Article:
Perhaps 2014 is the year where artists who have tried to enter multiple times finally get into Eurovision. After Sanna Nielsen’s seventh time lucky, this is Hersi’s Eurovision debut at the fifth time of asking. Despite its title, One Night’s Anger doesn’t start off like a very angry song, in fact, it sounds more like Jack Johnson. Hersi’s got the kind of voice that overpowers the song’s delicate production; it’s not too dissimilar to Anastacia’s, in fact. One Night’s Anger can’t seem to decide whether it wants to be a delicate, pretty song or a Starship-like power ballad. Also, the video, which includes Hersi fighting against a hooded figure playing electric guitar in a graffiti-strewn underpass, looks about as professional as a GCSE media studies project. A slightly confusing, mixed-up track, that doesn’t really cover any of the bases that it’s going for. Let’s face it though, anything was going to be a disappointment after Pollapönk. 4/12

Russia: Tolmachevy Sisters – Shine

Anastasia and Maria Tolmacheva have clearly got form, having won the Junior Eurovision Content in 2006 at the age of just nine. Shine is a gothic-tinged ballad with a big, lung-busting chorus that will be like catnip to Eurovision devotees. The video, where the twins wear the same outfit is actually borderline creepy, purely because of just how identical they are. You can imagine a follow-up video where the girls go around provincial UK towns, slaughtering innocent online music journalists as they sleep through the medium of forgettable pop songs featuring a key change. Oh, had I not mentioned the key change? Just when Shine seems completely out of bluster, it gets cranked up another notch. 4/12

Key change count: 2

Azerbaijan: Dilara Kazimova – Start A Fire

Last year’s Eurovision Singles Bar was characterised by the fact that nearly all the participants seemed to have previously been contestants on their native country’s version of The Voice, so it’s a surprise we’ve had to wait so long for such a performer this time round. Dilara Kazimova is currently starring in the Ukrainian version of the show, where she’s being mentored by lead singer of one of the most successful post-Soviet rock groups, Svyatoslav Vakarchuk *quizzical sideways glance to camera*. Whilst Start A Fire may be yet another piano-led ballad, it oozes class and sophistication in the way most of the other entrants don’t, largely because of Kazimova’s assured and jazz-influenced delivery. Also, when Eurovision songs try to incorporate traditional instruments it often comes across as forced, but the uncertain undulations of the balaban (it’s like a Middle Eastern oboe, you uncultured oaf) truly add something to the fragility of this song. It still lays on the emotion a bit thick – those enormous cymbal splashes don’t seem necessary – but it’s a very strong track nonetheless. 9/12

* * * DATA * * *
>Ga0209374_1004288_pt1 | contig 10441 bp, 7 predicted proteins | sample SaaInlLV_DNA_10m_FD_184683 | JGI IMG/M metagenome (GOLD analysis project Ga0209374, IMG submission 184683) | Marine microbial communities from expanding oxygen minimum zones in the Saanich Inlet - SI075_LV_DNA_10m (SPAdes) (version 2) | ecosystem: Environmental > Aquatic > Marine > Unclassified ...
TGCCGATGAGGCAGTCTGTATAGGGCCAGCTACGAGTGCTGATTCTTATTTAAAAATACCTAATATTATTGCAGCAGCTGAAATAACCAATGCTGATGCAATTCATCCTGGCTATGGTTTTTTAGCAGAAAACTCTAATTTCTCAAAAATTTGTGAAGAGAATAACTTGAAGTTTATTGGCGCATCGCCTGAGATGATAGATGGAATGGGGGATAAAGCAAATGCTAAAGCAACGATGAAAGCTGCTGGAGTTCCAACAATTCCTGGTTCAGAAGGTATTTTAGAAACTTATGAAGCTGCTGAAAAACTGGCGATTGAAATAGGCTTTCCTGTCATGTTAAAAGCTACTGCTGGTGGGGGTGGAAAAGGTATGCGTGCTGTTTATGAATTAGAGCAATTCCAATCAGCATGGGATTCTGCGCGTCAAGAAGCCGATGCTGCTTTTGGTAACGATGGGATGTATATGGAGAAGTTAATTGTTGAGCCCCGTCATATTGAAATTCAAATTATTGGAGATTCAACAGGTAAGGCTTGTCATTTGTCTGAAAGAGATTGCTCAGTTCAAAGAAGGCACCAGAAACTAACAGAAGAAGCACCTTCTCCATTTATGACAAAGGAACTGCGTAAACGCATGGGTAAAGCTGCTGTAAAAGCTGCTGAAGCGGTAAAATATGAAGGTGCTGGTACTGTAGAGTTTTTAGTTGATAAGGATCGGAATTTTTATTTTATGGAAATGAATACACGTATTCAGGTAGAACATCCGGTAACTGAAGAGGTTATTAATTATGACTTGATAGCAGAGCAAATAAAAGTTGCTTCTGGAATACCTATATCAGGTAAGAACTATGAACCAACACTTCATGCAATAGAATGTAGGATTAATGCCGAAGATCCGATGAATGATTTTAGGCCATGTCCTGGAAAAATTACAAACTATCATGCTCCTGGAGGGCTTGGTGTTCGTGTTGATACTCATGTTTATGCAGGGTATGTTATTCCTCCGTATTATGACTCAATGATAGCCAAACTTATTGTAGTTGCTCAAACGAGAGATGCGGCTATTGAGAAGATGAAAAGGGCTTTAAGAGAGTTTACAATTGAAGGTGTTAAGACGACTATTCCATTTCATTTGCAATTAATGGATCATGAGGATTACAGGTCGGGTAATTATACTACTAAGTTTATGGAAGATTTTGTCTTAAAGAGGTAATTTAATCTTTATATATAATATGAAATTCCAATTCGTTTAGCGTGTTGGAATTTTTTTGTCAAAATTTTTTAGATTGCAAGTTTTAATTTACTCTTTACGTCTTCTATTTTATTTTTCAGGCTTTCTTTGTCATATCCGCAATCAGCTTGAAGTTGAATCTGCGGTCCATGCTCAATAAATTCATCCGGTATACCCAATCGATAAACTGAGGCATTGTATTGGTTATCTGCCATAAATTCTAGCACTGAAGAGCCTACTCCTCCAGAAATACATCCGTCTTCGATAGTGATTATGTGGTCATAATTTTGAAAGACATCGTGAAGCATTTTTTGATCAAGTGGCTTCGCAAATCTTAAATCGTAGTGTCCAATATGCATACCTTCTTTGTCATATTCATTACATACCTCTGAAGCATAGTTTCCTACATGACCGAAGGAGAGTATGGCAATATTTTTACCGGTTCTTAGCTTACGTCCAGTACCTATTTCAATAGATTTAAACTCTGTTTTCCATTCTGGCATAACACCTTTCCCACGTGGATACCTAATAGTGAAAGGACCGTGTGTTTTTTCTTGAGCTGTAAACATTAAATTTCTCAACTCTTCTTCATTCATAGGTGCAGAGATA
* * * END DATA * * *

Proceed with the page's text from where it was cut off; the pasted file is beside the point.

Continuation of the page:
That’s the first eight songs out of the way, and it’s been a very strong start. Can anyone usurp the Icelandic blast of Pollapönk? Find out in Part Two here.